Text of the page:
It is true, as Manfred Fechner states in his liner-notes, that Gebel was in many ways a 'modern' composer who embraced the musical fashion of his time. But whereas some sacred music from the post-Bach generation tends to be a little superficial, Gebel's compositions are of remarkably expressive depth and sincerity. He is a master in the translation of a text into music, as the two cantatas on this disc prove. The alto aria from the first cantata I have mentioned is the most striking and the highlight of this whole disc. Britta Schwarz sings it with great sensitivity, bringing out all the emotion it contains. The other soloists also deliver fine performances. Veronika Winter catches the character of her only aria perfectly, and Matthias Vieweg deals well with the triumphant closing aria of the second cantata. Andreas Post makes a particularly good impression with his delivery, and gives an eloquent reading of the aria 'Immerhin! immerhin!' in the first cantata.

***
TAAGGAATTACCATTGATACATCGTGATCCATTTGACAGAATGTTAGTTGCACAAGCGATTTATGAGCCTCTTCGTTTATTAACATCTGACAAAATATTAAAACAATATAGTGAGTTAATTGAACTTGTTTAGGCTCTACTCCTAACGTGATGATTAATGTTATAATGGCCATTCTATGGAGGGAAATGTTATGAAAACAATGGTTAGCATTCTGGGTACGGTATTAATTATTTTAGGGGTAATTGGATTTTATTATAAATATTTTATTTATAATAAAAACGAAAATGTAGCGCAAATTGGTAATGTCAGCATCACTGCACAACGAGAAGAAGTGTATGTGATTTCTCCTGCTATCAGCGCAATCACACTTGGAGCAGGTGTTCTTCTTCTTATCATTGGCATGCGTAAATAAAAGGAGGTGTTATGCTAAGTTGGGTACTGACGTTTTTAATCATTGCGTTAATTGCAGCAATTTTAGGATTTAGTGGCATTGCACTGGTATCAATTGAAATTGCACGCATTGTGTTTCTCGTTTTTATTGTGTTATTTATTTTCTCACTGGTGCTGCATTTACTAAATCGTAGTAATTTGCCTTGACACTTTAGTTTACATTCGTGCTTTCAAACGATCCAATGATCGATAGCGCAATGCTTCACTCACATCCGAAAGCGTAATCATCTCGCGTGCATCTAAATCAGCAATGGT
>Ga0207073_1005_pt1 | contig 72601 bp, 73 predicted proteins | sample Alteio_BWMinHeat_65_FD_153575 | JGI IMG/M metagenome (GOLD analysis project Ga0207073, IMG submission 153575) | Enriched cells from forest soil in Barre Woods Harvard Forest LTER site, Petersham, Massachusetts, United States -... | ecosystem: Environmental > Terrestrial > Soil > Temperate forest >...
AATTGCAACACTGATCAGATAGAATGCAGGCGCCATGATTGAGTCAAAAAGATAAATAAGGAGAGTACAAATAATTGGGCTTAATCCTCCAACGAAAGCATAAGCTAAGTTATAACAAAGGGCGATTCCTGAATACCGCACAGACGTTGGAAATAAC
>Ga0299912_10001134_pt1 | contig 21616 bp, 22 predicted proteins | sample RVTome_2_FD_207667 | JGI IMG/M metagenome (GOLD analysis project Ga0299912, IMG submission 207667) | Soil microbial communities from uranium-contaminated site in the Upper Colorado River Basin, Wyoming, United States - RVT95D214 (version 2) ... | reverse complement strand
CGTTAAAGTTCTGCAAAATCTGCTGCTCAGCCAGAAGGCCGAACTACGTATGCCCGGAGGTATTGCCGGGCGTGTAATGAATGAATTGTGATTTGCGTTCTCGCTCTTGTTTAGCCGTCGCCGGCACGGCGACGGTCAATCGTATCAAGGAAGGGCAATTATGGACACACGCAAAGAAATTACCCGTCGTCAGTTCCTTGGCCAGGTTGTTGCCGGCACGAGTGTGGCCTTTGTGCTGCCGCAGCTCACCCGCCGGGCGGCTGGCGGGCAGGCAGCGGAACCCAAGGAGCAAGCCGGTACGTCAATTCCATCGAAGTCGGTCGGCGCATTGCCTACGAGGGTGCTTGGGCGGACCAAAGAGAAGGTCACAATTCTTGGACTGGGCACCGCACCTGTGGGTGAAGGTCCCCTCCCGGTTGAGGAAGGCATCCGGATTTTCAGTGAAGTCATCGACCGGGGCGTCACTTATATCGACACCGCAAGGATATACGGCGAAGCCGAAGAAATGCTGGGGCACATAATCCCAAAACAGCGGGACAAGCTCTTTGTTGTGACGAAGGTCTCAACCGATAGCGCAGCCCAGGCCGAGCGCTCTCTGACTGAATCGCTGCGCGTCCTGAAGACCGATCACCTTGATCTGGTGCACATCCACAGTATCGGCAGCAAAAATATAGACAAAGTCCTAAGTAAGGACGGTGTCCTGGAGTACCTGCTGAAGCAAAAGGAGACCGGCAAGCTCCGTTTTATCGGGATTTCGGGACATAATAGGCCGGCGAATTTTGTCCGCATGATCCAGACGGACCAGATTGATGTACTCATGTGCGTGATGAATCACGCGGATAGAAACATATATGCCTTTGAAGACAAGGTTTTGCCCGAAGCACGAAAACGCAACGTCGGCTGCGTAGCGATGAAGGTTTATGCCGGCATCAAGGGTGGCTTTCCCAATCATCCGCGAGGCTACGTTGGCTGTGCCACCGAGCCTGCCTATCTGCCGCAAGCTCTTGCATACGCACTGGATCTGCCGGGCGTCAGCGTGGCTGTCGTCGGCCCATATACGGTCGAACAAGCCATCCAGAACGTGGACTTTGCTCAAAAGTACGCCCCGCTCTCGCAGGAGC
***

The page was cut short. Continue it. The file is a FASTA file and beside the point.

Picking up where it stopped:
Ludger Rémy has opted for a small vocal scoring. In the tutti the soloists are joined by the four members of Cantus Wettinianus Dresden, acting as ripienists. The instrumental ensemble is rather small as well, with six violins and three violas. The oboist Luise Haugk deserves special mention for her beautiful performance of her obbligato role.
Rather then meeting the desire for discs with a typical 'Christmas spirit', this disc sheds light on how the Christmas period was celebrated in Lutheran Germany. It also underlines that Georg Gebel is a true master of his time.
Johan van Veen